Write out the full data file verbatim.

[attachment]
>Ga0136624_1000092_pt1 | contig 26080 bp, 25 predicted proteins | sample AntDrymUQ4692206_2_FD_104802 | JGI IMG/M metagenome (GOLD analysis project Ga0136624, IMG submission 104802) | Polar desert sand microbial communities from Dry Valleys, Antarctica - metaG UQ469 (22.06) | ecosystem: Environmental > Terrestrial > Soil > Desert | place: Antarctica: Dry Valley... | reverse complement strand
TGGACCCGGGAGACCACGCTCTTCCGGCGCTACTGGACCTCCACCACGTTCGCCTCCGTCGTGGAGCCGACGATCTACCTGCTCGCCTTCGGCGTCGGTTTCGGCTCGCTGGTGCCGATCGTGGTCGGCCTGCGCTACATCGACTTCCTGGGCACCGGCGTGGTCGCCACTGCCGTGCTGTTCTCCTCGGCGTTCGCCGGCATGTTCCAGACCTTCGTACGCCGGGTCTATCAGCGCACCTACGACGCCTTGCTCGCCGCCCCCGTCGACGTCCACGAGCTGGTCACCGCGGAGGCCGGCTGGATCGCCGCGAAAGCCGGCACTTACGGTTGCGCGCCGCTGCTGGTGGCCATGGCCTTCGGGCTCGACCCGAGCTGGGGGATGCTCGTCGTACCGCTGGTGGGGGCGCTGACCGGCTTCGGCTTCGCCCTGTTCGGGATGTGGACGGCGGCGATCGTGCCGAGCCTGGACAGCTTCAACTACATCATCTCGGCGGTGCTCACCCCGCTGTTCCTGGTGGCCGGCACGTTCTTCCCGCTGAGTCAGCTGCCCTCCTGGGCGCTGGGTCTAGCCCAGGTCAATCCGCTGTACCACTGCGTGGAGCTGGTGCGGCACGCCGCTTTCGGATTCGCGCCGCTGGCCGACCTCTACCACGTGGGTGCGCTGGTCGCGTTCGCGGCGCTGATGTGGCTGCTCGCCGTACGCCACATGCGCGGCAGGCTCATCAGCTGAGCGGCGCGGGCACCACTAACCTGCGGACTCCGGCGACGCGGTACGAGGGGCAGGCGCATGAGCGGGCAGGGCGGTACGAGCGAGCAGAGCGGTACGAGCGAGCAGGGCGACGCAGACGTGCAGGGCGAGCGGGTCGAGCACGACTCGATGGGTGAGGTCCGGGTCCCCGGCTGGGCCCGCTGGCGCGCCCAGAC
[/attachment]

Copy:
>Ga0136624_1000092_pt1 | contig 26080 bp, 25 predicted proteins | sample AntDrymUQ4692206_2_FD_104802 | JGI IMG/M metagenome (GOLD analysis project Ga0136624, IMG submission 104802) | Polar desert sand microbial communities from Dry Valleys, Antarctica - metaG UQ469 (22.06) | ecosystem: Environmental > Terrestrial > Soil > Desert | place: Antarctica: Dry Valley... | reverse complement strand
TGGACCCGGGAGACCACGCTCTTCCGGCGCTACTGGACCTCCACCACGTTCGCCTCCGTCGTGGAGCCGACGATCTACCTGCTCGCCTTCGGCGTCGGTTTCGGCTCGCTGGTGCCGATCGTGGTCGGCCTGCGCTACATCGACTTCCTGGGCACCGGCGTGGTCGCCACTGCCGTGCTGTTCTCCTCGGCGTTCGCCGGCATGTTCCAGACCTTCGTACGCCGGGTCTATCAGCGCACCTACGACGCCTTGCTCGCCGCCCCCGTCGACGTCCACGAGCTGGTCACCGCGGAGGCCGGCTGGATCGCCGCGAAAGCCGGCACTTACGGTTGCGCGCCGCTGCTGGTGGCCATGGCCTTCGGGCTCGACCCGAGCTGGGGGATGCTCGTCGTACCGCTGGTGGGGGCGCTGACCGGCTTCGGCTTCGCCCTGTTCGGGATGTGGACGGCGGCGATCGTGCCGAGCCTGGACAGCTTCAACTACATCATCTCGGCGGTGCTCACCCCGCTGTTCCTGGTGGCCGGCACGTTCTTCCCGCTGAGTCAGCTGCCCTCCTGGGCGCTGGGTCTAGCCCAGGTCAATCCGCTGTACCACTGCGTGGAGCTGGTGCGGCACGCCGCTTTCGGATTCGCGCCGCTGGCCGACCTCTACCACGTGGGTGCGCTGGTCGCGTTCGCGGCGCTGATGTGGCTGCTCGCCGTACGCCACATGCGCGGCAGGCTCATCAGCTGAGCGGCGCGGGCACCACTAACCTGCGGACTCCGGCGACGCGGTACGAGGGGCAGGCGCATGAGCGGGCAGGGCGGTACGAGCGAGCAGAGCGGTACGAGCGAGCAGGGCGACGCAGACGTGCAGGGCGAGCGGGTCGAGCACGACTCGATGGGTGAGGTCCGGGTCCCCGGCTGGGCCCGCTGGCGCGCCCAGAC